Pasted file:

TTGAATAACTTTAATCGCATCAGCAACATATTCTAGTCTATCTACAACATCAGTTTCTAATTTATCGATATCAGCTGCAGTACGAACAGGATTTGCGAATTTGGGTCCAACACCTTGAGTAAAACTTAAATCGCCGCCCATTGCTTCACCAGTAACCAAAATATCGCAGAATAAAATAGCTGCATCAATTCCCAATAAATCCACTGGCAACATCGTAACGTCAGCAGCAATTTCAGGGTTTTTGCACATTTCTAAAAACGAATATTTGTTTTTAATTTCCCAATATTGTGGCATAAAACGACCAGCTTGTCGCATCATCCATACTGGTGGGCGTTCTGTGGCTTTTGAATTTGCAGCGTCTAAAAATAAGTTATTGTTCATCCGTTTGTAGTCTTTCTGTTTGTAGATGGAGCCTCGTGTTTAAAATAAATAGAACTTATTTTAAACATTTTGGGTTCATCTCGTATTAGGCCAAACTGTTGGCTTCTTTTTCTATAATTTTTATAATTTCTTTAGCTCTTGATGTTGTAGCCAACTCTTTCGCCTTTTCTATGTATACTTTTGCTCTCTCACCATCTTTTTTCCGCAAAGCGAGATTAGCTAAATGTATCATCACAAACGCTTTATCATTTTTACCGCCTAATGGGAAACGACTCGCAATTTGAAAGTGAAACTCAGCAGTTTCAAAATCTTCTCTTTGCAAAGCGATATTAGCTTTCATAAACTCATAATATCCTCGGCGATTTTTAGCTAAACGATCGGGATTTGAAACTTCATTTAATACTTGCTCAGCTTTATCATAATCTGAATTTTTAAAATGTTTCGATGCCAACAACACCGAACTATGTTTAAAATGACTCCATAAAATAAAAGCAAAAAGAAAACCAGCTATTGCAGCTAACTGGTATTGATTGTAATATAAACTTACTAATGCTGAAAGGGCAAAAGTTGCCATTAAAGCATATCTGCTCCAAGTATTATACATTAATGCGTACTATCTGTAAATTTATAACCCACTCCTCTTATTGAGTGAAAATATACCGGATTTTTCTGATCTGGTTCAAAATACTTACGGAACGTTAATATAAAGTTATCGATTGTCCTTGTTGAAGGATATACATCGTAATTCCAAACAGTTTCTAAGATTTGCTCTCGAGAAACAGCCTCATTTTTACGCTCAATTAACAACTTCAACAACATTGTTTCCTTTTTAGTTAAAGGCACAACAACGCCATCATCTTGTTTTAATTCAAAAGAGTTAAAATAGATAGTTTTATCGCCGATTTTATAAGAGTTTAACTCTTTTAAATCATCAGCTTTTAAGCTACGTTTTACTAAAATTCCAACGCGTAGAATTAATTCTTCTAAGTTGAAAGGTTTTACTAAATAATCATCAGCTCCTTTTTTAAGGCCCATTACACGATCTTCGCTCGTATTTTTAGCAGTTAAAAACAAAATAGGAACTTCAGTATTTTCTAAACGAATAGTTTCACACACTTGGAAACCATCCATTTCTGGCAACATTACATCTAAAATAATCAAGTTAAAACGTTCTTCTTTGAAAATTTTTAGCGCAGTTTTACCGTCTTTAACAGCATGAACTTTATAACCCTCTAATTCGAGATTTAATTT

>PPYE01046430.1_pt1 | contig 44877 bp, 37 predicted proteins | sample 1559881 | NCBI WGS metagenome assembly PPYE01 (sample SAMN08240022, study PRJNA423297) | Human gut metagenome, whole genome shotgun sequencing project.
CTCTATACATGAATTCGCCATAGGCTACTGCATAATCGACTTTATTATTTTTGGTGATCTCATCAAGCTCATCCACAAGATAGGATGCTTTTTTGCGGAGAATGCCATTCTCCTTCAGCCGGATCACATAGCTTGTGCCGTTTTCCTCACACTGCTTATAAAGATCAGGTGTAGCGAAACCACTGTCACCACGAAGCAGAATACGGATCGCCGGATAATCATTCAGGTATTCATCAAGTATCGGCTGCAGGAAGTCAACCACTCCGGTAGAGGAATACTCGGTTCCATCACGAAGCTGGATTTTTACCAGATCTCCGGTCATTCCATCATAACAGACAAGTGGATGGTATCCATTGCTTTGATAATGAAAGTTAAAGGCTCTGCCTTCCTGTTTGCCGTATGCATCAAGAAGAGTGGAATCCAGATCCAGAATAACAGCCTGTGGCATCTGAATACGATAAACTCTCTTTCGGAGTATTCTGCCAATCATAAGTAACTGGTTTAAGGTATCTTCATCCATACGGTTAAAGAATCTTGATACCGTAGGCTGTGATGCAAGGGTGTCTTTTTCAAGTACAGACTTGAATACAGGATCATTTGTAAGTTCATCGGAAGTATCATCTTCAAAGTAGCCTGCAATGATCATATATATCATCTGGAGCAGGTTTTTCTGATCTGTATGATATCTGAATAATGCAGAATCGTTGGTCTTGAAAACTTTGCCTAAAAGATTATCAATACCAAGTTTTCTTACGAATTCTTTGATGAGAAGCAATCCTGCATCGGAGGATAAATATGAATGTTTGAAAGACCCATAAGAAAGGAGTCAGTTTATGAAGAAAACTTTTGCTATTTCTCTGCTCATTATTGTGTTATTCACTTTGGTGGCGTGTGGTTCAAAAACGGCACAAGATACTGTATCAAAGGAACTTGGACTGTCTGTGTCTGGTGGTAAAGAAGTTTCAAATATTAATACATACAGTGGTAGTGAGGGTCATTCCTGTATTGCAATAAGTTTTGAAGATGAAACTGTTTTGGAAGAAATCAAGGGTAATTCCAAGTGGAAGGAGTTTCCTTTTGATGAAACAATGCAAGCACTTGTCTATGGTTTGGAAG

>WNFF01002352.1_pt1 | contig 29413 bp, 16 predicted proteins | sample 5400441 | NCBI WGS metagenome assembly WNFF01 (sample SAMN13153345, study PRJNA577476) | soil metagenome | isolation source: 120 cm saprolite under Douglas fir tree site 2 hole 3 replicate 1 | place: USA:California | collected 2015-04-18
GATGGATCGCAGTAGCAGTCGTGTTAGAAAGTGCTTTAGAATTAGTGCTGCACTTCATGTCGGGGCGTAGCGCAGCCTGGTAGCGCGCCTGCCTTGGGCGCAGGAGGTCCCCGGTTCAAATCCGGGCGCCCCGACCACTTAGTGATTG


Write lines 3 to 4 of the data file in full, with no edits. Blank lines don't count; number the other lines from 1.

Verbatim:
CTCTATACATGAATTCGCCATAGGCTACTGCATAATCGACTTTATTATTTTTGGTGATCTCATCAAGCTCATCCACAAGATAGGATGCTTTTTTGCGGAGAATGCCATTCTCCTTCAGCCGGATCACATAGCTTGTGCCGTTTTCCTCACACTGCTTATAAAGATCAGGTGTAGCGAAACCACTGTCACCACGAAGCAGAATACGGATCGCCGGATAATCATTCAGGTATTCATCAAGTATCGGCTGCAGGAAGTCAACCACTCCGGTAGAGGAATACTCGGTTCCATCACGAAGCTGGATTTTTACCAGATCTCCGGTCATTCCATCATAACAGACAAGTGGATGGTATCCATTGCTTTGATAATGAAAGTTAAAGGCTCTGCCTTCCTGTTTGCCGTATGCATCAAGAAGAGTGGAATCCAGATCCAGAATAACAGCCTGTGGCATCTGAATACGATAAACTCTCTTTCGGAGTATTCTGCCAATCATAAGTAACTGGTTTAAGGTATCTTCATCCATACGGTTAAAGAATCTTGATACCGTAGGCTGTGATGCAAGGGTGTCTTTTTCAAGTACAGACTTGAATACAGGATCATTTGTAAGTTCATCGGAAGTATCATCTTCAAAGTAGCCTGCAATGATCATATATATCATCTGGAGCAGGTTTTTCTGATCTGTATGATATCTGAATAATGCAGAATCGTTGGTCTTGAAAACTTTGCCTAAAAGATTATCAATACCAAGTTTTCTTACGAATTCTTTGATGAGAAGCAATCCTGCATCGGAGGATAAATATGAATGTTTGAAAGACCCATAAGAAAGGAGTCAGTTTATGAAGAAAACTTTTGCTATTTCTCTGCTCATTATTGTGTTATTCACTTTGGTGGCGTGTGGTTCAAAAACGGCACAAGATACTGTATCAAAGGAACTTGGACTGTCTGTGTCTGGTGGTAAAGAAGTTTCAAATATTAATACATACAGTGGTAGTGAGGGTCATTCCTGTATTGCAATAAGTTTTGAAGATGAAACTGTTTTGGAAGAAATCAAGGGTAATTCCAAGTGGAAGGAGTTTCCTTTTGATGAAACAATGCAAGCACTTGTCTATGGTTTGGAAG

>WNFF01002352.1_pt1 | contig 29413 bp, 16 predicted proteins | sample 5400441 | NCBI WGS metagenome assembly WNFF01 (sample SAMN13153345, study PRJNA577476) | soil metagenome | isolation source: 120 cm saprolite under Douglas fir tree site 2 hole 3 replicate 1 | place: USA:California | collected 2015-04-18